Art is an international event. There are no boundaries, limiting geographies. If it is any good it speaks of universal truths, calls up the human experience. If it is honest, the result of it will establish a kind of resonance between the one who paints it and the one who looks at it, whenever that may be and wherever they may meet. -WI
The selected paintings are from the Lotte Company collection in Korea (Seoul and Buyeo)
SECRETS OF YOUNG LOTTE (Korean edition)
RECOMMENDATIONS / SUPPORT includes:
The Cultural Minister of Korea
The German Embassy in Korea
The United States Embassy in Korea
This novel is based on the romantic 18th Century classic, The Sorrows of Young Werther, written by artist and philosopher Johann Wolfgang von Goethe. The viewpoint in this, Windsor's second Korean language book, shifts from Werther to his tragic love interest, the intensely beautiful Lotte.
The author illuminates the text with eighty-three works of art that amplify the novel in a more immediate dimension. In this way the artist/author combines his talents to pay witness to a new viewpoint.
Lovers are novelists. A lover sees in the one he loves an image of himself. From that he shapes a character that may or may not exist. She does the same. In this way we love strangers. Often it comes to disappointment. Occasionally it's the making of great love. This story is about both. - WI
Goethe's color theory may yet become what he believed to be his most important legacy. After a brief revival of the study among innovative 19th century painters like Whistler, Turner and Inness, the spark all but died. Painting today, so in need of a renaissance moment, could find it in his revolutionary -- some would say mystical -- approach to color. Applying it could change the face of contemporary art.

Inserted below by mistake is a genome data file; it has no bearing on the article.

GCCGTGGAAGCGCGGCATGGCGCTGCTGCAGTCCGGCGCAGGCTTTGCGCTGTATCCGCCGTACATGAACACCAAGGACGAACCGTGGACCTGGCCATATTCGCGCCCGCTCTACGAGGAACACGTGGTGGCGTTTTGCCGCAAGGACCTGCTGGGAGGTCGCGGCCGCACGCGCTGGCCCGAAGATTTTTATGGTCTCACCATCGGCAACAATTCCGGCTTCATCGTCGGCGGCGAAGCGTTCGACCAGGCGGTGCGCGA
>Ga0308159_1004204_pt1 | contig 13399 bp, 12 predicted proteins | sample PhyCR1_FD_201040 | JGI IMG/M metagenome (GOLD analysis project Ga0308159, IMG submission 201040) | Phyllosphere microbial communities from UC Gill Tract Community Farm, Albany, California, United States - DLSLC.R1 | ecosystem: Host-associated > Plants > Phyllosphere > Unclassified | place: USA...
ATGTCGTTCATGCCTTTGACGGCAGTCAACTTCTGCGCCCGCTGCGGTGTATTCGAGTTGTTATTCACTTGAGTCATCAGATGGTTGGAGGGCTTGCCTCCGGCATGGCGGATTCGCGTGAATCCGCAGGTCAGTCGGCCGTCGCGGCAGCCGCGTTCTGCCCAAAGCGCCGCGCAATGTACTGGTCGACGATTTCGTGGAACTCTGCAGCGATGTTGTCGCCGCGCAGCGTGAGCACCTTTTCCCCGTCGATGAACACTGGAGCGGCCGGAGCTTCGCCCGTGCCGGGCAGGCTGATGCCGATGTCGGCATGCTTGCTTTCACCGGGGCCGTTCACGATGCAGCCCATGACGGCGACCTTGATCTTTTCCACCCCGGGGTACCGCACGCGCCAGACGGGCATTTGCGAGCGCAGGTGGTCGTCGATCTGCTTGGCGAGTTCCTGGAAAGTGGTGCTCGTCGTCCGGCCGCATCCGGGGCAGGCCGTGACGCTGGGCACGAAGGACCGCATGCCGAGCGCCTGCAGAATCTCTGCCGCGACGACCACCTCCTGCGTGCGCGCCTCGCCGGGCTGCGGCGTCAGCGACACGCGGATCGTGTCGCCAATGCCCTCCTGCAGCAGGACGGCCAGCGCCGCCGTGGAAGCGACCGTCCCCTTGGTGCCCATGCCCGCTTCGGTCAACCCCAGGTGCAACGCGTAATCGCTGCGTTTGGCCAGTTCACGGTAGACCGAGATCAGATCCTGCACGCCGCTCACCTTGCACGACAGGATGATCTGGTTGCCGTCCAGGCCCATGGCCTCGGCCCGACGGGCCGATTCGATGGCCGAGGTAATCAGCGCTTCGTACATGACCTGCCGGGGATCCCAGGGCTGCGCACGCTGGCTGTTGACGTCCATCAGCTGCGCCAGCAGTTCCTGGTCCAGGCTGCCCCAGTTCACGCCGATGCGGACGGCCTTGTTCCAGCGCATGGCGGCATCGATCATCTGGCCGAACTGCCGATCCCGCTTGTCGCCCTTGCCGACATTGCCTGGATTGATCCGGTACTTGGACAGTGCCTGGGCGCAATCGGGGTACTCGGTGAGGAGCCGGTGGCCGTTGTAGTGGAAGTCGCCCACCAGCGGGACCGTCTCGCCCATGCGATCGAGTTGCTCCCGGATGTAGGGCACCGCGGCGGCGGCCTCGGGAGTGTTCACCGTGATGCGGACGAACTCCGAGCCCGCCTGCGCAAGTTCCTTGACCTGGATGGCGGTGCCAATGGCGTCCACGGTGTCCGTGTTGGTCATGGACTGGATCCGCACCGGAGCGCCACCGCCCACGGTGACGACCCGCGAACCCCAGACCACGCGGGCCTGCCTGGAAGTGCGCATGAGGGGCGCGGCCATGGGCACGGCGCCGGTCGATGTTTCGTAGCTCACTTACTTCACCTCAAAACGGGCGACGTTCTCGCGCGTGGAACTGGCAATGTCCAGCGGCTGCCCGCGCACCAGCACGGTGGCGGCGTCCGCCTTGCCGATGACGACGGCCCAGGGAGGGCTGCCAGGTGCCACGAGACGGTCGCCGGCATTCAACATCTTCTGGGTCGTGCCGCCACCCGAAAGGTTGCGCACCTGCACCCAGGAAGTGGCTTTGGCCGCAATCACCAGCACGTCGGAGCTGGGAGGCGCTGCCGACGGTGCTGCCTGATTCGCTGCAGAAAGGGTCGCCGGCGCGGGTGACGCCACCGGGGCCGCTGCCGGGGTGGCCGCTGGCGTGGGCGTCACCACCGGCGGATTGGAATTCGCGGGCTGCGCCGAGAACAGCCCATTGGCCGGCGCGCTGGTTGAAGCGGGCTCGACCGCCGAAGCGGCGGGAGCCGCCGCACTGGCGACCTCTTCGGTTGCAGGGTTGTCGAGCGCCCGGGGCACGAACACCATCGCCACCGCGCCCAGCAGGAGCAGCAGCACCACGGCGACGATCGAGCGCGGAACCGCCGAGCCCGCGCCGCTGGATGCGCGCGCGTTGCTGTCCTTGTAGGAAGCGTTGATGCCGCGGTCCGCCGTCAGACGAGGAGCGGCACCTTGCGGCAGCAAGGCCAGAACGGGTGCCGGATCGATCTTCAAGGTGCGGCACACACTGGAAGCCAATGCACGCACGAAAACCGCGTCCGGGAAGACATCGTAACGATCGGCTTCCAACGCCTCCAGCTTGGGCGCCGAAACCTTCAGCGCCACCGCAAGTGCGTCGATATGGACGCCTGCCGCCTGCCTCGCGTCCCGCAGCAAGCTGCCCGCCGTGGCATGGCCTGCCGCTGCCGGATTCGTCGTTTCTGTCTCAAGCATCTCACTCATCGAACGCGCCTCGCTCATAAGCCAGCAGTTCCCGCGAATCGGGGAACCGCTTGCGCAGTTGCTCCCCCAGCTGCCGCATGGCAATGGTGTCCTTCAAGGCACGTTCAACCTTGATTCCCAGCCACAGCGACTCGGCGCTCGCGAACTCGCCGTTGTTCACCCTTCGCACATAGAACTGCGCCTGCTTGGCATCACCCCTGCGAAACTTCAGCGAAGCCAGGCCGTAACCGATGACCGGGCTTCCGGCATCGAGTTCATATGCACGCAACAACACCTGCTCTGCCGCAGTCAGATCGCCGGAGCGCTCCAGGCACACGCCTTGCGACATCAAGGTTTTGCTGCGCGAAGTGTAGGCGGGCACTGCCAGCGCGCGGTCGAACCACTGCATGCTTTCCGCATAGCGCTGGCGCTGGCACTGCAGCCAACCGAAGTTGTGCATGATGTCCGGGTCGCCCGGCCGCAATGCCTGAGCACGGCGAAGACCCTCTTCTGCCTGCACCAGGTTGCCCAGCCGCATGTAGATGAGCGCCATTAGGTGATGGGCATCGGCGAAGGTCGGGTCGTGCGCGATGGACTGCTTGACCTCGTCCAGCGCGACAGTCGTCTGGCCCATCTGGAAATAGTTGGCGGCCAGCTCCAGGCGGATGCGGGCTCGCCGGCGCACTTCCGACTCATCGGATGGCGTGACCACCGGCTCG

Understanding color this way could reinvigorate painting. At its best Goethe's theory, however scientifically faulty, is a tool that can illuminate aspects of humanity and its conditions in ways Newton's rigidly mathematical theory cannot.
When the language of color in art is ignored or forgotten, no longer learned or spoken, the means of communications between an artist and his spectator becomes frayed or broken. Without the empirical study this theory demands, the painter stands dumbstruck before his idea. Fumbling his attempts at execution subtleties are lost, subsumed by noise and cheap stunts.
In seeing the truth, Windsor has added another perspective on how to see beauty.